Types of beams | Detail Explanation With FAQ

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The beam is a horizontal structural element made up of wood, steel, or concrete that resists the lateral loads coming from the superstructure by means of bending.

It is expected to withstand shear force, lateral force, and bending moments.

The beam when loaded with forces gets transferred to the foundation through the support reaction.





  1. Types of beams  

The types of beams are classified in many ways depending on various factors;


A. Based on the Type of Supports  


I. Simply supported beam

It is a type of beam in which support provided at each end is free to rotate. The support provided is pin support at one end and roller support at another end.

For example; Beam resting on a brick wall without end restraints.


Simply supported beam


II. Continuous beam

It is a type of beam that rests on more than 2 points of support along its length. It is stiffer and strong than simply a supported beam.

For example; a long-span bridge


Continuous beam


iii. Cantilever beam 

It is the type of beam in which one end is fixed and the other is a free end. The free end portion is subjected to vertical load.

For example; balcony protruding, car park, etc.


Cantilever beam 


iv. Overhanging beam

Overhanging beam

a. Single overhanging Beam

It is a simple type of beam in which a certain portion of the beam is extended beyond the support only at one end. It is the merge of simply supported and cantilever beams.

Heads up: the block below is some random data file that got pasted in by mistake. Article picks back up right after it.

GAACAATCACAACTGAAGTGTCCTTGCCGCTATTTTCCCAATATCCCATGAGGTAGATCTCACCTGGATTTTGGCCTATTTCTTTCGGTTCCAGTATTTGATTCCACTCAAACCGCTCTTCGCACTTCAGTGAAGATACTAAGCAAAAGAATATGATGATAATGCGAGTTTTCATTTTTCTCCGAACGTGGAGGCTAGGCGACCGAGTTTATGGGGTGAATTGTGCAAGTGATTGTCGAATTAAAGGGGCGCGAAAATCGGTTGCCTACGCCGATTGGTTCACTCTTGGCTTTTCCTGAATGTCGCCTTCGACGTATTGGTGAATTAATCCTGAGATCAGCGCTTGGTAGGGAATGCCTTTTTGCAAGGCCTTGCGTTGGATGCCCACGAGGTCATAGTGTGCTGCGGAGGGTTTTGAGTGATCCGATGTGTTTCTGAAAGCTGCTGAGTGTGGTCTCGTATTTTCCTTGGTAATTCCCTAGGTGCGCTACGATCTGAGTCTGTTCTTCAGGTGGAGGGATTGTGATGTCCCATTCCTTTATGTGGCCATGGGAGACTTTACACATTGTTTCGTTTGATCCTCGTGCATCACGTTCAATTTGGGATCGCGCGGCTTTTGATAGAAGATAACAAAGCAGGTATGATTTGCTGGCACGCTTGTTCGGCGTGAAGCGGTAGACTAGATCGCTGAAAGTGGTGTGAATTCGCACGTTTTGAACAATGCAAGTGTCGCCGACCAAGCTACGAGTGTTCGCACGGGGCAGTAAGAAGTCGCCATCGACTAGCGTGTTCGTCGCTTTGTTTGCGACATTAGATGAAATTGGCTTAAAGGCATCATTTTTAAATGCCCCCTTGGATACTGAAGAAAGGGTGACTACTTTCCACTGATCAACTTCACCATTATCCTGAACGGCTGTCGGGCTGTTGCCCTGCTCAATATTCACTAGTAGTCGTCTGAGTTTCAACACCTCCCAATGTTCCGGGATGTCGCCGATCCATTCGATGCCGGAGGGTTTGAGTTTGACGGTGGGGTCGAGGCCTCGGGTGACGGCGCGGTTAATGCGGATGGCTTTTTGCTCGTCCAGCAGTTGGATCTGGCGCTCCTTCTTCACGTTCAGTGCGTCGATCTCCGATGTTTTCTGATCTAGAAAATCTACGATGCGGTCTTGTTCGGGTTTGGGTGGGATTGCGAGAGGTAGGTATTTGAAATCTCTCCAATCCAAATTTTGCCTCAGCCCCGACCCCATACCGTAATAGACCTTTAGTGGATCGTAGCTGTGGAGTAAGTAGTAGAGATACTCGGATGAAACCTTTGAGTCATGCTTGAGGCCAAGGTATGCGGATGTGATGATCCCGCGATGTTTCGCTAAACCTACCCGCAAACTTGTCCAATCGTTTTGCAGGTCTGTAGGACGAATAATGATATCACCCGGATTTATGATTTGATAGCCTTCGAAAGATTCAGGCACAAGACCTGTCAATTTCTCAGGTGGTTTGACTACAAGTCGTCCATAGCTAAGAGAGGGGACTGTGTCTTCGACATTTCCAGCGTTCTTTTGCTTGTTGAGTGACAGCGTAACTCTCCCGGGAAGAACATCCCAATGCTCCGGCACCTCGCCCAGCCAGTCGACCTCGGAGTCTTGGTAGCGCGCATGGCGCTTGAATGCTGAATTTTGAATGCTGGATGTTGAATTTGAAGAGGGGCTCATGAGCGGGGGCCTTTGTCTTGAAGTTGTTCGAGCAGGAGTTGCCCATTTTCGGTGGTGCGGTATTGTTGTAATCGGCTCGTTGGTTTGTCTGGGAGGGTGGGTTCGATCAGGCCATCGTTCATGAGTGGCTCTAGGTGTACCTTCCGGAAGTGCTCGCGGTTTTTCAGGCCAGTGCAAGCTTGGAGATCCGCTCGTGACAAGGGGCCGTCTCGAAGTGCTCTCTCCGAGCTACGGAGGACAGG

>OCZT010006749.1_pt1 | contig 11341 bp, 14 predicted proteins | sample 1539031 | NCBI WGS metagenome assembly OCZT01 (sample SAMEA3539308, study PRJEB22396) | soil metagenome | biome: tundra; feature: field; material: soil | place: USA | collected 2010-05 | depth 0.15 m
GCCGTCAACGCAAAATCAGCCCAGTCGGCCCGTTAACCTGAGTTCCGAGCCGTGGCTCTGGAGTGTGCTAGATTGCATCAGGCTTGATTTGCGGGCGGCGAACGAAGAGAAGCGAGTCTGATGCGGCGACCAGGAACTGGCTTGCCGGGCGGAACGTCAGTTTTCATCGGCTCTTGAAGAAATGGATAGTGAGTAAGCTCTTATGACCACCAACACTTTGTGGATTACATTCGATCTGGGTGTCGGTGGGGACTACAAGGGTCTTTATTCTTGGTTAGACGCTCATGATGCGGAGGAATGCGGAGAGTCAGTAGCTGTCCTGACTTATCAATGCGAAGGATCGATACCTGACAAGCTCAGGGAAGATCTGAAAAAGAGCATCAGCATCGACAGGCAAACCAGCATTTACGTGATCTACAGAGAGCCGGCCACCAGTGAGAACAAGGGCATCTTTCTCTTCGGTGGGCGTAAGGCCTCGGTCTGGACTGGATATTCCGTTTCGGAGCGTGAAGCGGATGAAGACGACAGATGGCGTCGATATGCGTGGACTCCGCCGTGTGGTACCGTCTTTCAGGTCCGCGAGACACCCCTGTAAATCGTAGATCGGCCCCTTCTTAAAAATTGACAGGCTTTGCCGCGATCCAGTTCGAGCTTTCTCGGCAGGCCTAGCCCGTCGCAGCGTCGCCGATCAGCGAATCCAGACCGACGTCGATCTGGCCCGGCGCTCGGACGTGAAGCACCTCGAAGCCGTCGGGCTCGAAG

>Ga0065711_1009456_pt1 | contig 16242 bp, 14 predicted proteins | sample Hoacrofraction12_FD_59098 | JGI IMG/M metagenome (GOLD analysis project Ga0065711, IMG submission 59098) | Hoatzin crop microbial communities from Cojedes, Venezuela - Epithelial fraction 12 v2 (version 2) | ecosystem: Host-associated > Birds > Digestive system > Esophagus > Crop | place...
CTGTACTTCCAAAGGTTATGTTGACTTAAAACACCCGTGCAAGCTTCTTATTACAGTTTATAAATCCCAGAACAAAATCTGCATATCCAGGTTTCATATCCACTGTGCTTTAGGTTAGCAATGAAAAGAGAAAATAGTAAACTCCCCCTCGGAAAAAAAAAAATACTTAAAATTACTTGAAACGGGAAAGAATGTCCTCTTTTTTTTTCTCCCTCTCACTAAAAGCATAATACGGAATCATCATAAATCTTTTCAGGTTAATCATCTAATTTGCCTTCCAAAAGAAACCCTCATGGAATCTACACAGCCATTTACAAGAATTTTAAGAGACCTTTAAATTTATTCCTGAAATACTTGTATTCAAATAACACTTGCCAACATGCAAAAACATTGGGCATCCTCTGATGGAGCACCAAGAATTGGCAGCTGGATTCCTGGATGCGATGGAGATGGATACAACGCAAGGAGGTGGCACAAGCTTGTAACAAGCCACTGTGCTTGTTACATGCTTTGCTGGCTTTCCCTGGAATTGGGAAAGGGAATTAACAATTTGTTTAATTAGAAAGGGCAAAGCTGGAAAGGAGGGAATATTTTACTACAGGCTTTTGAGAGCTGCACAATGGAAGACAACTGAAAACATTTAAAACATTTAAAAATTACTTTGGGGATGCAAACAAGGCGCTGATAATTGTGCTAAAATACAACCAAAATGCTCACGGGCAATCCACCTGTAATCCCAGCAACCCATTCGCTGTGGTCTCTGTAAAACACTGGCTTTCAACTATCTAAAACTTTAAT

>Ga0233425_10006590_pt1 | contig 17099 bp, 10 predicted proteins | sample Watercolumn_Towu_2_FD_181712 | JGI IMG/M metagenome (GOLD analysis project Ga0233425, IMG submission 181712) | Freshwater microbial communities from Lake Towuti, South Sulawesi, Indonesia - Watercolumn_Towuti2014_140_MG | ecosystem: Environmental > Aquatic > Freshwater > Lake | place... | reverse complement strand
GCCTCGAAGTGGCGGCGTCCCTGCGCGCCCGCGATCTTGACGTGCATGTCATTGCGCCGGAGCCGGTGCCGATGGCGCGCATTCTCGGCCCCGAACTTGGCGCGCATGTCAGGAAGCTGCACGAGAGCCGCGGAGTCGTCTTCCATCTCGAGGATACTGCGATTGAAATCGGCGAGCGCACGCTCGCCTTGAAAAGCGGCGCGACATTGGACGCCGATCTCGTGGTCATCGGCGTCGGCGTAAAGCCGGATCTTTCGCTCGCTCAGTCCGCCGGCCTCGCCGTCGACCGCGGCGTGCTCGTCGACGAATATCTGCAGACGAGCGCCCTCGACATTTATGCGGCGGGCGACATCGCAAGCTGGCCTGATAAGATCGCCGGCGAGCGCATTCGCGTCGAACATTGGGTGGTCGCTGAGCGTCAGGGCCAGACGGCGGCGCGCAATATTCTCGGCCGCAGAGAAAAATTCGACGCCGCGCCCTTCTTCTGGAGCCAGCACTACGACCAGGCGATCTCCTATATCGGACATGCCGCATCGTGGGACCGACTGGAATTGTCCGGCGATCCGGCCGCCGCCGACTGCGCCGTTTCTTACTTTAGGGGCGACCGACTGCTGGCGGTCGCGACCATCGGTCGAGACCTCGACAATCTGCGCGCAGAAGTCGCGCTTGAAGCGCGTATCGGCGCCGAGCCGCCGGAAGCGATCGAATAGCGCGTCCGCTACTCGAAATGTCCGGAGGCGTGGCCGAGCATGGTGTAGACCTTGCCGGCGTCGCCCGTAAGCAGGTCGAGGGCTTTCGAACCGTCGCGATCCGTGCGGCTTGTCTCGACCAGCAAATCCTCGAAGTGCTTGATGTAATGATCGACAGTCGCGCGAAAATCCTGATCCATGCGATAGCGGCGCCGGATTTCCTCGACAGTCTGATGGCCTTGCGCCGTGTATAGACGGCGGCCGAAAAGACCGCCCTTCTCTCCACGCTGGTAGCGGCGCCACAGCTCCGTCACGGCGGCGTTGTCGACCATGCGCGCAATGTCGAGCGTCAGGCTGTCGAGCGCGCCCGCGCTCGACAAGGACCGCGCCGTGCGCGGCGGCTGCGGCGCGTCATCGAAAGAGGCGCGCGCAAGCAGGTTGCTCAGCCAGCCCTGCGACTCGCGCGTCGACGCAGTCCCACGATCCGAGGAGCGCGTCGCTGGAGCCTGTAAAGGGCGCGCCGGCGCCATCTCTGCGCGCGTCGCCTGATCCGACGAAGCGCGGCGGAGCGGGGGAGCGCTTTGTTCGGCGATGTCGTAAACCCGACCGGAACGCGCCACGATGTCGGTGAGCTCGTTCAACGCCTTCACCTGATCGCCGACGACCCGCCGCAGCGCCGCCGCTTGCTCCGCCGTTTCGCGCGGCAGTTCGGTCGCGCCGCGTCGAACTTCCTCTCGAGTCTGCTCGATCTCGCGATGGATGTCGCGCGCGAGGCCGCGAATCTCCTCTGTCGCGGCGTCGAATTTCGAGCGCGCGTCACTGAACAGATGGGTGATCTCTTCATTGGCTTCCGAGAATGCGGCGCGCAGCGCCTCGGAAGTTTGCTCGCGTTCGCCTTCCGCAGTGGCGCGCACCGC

b. Double overhanging Beam

The type of beam in which the portion of the beam is extended on both ends of the beam is known as a double overhanging beam. The load applied on the hanging portion is safely transferred to the support (i.e. hinge or roller) by equivalent bending moment.

For example; a balcony that is being extended from the framed structure.


v. Fixed beam (Built-in Beam)

The beam in which both ends are fixed due to which the end slope becomes zero is known as a fixed beam. In this beam vertical movement or rotation of the beam is restricted and no bending moment is produced.

For Example; trusses


Fixed beam (Built-in Beam)


vii. Beam on the spring support

viii. Beam on elastic foundation 


B. Based on the Equilibrium Condition


i. Statically Determinate

It can be determined by using basic statics equations only. An equilibrium condition is enough to analyze the structure. The bending moment and shear force produce at any section are independent of the cross-section, moment of inertia, or property of the material used.

For example; simply supported beam, cantilever beam, etc.


ii. Statically Indeterminate

It needs an extra equation or other material property like deformation for its analysis. The condition of equilibrium is not enough to determine the structure. The bending moment and shear force developed are dependent on the cross-section, the moment of inertia, and the property of the material used.

For example; Fixed-beam, continuous beam, etc.


C. Based on the Cross Section’s Shape  


a. I- Beam

I-beam is a type of beam having a cross-section I-shaped. The 2 horizontal members are known as Flanges and the vertical member connecting the flanges is known as the “web” where the web and flange resist shear force and bending moment respectively.


b. T- Beam

The beam in which the slab and beam are cast monolithically has a cross-section  T- shaped. The horizontal portion is a” flange” that resists compressive stresses and the vertical portion is known as a “web” and resists shear force and separation for the coupled force of bending.

It has no bottom flange that contributes to a tensile force but it can be productively used when inverted where the slab portion will act as the compressive flange.


c. C-  Beam